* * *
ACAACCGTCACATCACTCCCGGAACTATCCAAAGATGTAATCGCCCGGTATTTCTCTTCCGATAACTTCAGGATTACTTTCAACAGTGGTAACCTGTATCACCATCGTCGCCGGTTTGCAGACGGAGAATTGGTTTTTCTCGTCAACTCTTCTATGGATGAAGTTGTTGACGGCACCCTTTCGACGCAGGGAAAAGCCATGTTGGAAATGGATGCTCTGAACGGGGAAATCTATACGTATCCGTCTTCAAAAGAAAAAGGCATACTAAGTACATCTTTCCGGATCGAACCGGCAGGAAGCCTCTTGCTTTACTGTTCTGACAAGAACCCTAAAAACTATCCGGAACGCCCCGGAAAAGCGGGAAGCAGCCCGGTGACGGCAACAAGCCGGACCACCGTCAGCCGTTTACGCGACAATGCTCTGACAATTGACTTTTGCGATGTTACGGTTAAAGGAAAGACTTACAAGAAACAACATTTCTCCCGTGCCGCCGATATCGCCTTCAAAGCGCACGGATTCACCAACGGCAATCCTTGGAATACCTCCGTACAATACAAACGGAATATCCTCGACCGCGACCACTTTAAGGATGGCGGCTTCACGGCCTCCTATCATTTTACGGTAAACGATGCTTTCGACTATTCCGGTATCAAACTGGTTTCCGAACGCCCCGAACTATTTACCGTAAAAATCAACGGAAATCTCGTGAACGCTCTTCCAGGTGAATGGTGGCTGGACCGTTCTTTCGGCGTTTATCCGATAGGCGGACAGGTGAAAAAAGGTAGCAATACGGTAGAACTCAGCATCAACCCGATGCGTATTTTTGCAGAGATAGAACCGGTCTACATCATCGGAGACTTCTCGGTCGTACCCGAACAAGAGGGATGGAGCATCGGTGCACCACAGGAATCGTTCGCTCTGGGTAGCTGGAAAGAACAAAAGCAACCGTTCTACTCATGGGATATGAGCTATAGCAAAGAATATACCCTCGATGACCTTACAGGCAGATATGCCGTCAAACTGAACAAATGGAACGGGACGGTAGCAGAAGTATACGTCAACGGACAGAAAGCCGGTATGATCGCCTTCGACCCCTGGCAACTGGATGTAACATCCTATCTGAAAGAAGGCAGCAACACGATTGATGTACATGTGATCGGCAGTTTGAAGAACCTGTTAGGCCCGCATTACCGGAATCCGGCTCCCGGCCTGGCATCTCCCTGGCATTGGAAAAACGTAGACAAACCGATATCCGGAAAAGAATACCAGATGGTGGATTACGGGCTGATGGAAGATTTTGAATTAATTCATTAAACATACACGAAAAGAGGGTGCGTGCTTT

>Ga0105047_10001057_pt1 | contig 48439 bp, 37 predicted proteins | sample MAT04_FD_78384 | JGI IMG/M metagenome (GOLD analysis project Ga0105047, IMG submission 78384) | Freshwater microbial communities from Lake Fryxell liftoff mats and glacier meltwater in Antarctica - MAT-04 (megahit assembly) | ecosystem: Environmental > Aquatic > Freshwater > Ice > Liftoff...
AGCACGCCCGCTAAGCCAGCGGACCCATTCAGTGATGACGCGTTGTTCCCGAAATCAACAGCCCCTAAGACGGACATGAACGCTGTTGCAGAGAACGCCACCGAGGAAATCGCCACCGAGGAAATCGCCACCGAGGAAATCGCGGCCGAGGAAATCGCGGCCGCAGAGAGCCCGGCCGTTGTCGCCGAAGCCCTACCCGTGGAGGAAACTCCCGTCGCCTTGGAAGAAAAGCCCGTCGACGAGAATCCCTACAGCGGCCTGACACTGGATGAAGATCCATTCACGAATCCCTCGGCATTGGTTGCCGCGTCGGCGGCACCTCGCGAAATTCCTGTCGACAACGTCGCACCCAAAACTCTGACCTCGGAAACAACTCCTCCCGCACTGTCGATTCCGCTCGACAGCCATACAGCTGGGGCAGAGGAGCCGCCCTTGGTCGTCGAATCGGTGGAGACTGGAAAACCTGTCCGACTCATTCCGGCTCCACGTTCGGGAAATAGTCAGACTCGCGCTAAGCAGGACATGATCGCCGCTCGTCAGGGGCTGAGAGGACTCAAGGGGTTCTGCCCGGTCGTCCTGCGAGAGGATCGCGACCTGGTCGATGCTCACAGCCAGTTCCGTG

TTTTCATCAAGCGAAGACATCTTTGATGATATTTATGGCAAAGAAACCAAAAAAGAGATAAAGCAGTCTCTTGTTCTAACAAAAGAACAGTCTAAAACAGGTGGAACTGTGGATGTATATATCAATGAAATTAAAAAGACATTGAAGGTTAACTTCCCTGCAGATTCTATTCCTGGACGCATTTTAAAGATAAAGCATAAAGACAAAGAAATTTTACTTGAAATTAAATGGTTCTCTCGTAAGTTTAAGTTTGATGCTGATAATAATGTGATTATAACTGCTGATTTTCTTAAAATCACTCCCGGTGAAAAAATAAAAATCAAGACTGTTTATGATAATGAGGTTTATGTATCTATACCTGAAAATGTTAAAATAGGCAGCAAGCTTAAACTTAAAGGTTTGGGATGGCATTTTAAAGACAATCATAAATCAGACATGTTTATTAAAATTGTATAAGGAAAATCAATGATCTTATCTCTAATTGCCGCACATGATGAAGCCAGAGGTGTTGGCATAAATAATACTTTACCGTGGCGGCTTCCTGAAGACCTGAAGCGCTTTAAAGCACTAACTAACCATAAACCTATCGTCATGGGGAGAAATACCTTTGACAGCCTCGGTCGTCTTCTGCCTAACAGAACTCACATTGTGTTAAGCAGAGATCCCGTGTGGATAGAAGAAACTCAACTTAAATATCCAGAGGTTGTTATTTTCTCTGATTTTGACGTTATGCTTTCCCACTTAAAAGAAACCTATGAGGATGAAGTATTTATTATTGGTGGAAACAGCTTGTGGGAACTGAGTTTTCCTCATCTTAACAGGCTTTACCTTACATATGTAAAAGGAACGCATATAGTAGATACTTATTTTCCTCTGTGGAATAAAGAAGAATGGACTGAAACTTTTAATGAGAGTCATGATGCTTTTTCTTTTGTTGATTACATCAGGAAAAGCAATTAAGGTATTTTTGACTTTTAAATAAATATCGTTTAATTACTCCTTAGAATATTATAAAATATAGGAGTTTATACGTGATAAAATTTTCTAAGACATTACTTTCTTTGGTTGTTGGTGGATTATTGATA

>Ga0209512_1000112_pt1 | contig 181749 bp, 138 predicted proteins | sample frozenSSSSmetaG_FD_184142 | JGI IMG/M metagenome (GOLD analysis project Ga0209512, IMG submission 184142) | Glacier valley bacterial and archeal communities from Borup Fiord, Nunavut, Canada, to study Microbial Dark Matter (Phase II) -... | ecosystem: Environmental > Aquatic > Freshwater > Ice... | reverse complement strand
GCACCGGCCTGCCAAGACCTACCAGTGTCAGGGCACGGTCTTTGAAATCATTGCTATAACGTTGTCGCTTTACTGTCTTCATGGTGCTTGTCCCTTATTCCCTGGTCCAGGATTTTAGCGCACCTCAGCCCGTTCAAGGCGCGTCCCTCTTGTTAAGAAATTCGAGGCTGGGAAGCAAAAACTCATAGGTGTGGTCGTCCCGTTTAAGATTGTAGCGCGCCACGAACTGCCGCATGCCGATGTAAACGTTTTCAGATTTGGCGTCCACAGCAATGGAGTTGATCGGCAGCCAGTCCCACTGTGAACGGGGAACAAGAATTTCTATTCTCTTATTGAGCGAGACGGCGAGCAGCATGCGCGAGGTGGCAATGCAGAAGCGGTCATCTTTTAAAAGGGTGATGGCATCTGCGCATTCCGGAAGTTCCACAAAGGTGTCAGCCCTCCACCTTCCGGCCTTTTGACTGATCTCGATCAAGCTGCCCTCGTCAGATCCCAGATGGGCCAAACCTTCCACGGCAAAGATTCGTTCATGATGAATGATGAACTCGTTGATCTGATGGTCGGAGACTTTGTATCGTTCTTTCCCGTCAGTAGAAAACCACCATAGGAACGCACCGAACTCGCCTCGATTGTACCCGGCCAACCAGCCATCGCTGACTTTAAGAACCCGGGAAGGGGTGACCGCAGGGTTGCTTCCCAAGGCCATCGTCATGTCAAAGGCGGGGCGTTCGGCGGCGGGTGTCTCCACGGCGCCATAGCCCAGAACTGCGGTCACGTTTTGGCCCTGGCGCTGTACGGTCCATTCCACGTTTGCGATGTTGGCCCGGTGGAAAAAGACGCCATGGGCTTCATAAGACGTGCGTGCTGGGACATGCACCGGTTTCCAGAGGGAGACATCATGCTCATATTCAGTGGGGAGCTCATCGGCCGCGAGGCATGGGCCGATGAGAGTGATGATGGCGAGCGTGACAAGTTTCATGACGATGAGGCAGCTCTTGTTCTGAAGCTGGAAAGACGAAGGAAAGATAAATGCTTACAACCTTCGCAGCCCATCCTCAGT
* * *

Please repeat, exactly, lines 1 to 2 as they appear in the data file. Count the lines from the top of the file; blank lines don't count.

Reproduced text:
ACAACCGTCACATCACTCCCGGAACTATCCAAAGATGTAATCGCCCGGTATTTCTCTTCCGATAACTTCAGGATTACTTTCAACAGTGGTAACCTGTATCACCATCGTCGCCGGTTTGCAGACGGAGAATTGGTTTTTCTCGTCAACTCTTCTATGGATGAAGTTGTTGACGGCACCCTTTCGACGCAGGGAAAAGCCATGTTGGAAATGGATGCTCTGAACGGGGAAATCTATACGTATCCGTCTTCAAAAGAAAAAGGCATACTAAGTACATCTTTCCGGATCGAACCGGCAGGAAGCCTCTTGCTTTACTGTTCTGACAAGAACCCTAAAAACTATCCGGAACGCCCCGGAAAAGCGGGAAGCAGCCCGGTGACGGCAACAAGCCGGACCACCGTCAGCCGTTTACGCGACAATGCTCTGACAATTGACTTTTGCGATGTTACGGTTAAAGGAAAGACTTACAAGAAACAACATTTCTCCCGTGCCGCCGATATCGCCTTCAAAGCGCACGGATTCACCAACGGCAATCCTTGGAATACCTCCGTACAATACAAACGGAATATCCTCGACCGCGACCACTTTAAGGATGGCGGCTTCACGGCCTCCTATCATTTTACGGTAAACGATGCTTTCGACTATTCCGGTATCAAACTGGTTTCCGAACGCCCCGAACTATTTACCGTAAAAATCAACGGAAATCTCGTGAACGCTCTTCCAGGTGAATGGTGGCTGGACCGTTCTTTCGGCGTTTATCCGATAGGCGGACAGGTGAAAAAAGGTAGCAATACGGTAGAACTCAGCATCAACCCGATGCGTATTTTTGCAGAGATAGAACCGGTCTACATCATCGGAGACTTCTCGGTCGTACCCGAACAAGAGGGATGGAGCATCGGTGCACCACAGGAATCGTTCGCTCTGGGTAGCTGGAAAGAACAAAAGCAACCGTTCTACTCATGGGATATGAGCTATAGCAAAGAATATACCCTCGATGACCTTACAGGCAGATATGCCGTCAAACTGAACAAATGGAACGGGACGGTAGCAGAAGTATACGTCAACGGACAGAAAGCCGGTATGATCGCCTTCGACCCCTGGCAACTGGATGTAACATCCTATCTGAAAGAAGGCAGCAACACGATTGATGTACATGTGATCGGCAGTTTGAAGAACCTGTTAGGCCCGCATTACCGGAATCCGGCTCCCGGCCTGGCATCTCCCTGGCATTGGAAAAACGTAGACAAACCGATATCCGGAAAAGAATACCAGATGGTGGATTACGGGCTGATGGAAGATTTTGAATTAATTCATTAAACATACACGAAAAGAGGGTGCGTGCTTT

>Ga0105047_10001057_pt1 | contig 48439 bp, 37 predicted proteins | sample MAT04_FD_78384 | JGI IMG/M metagenome (GOLD analysis project Ga0105047, IMG submission 78384) | Freshwater microbial communities from Lake Fryxell liftoff mats and glacier meltwater in Antarctica - MAT-04 (megahit assembly) | ecosystem: Environmental > Aquatic > Freshwater > Ice > Liftoff...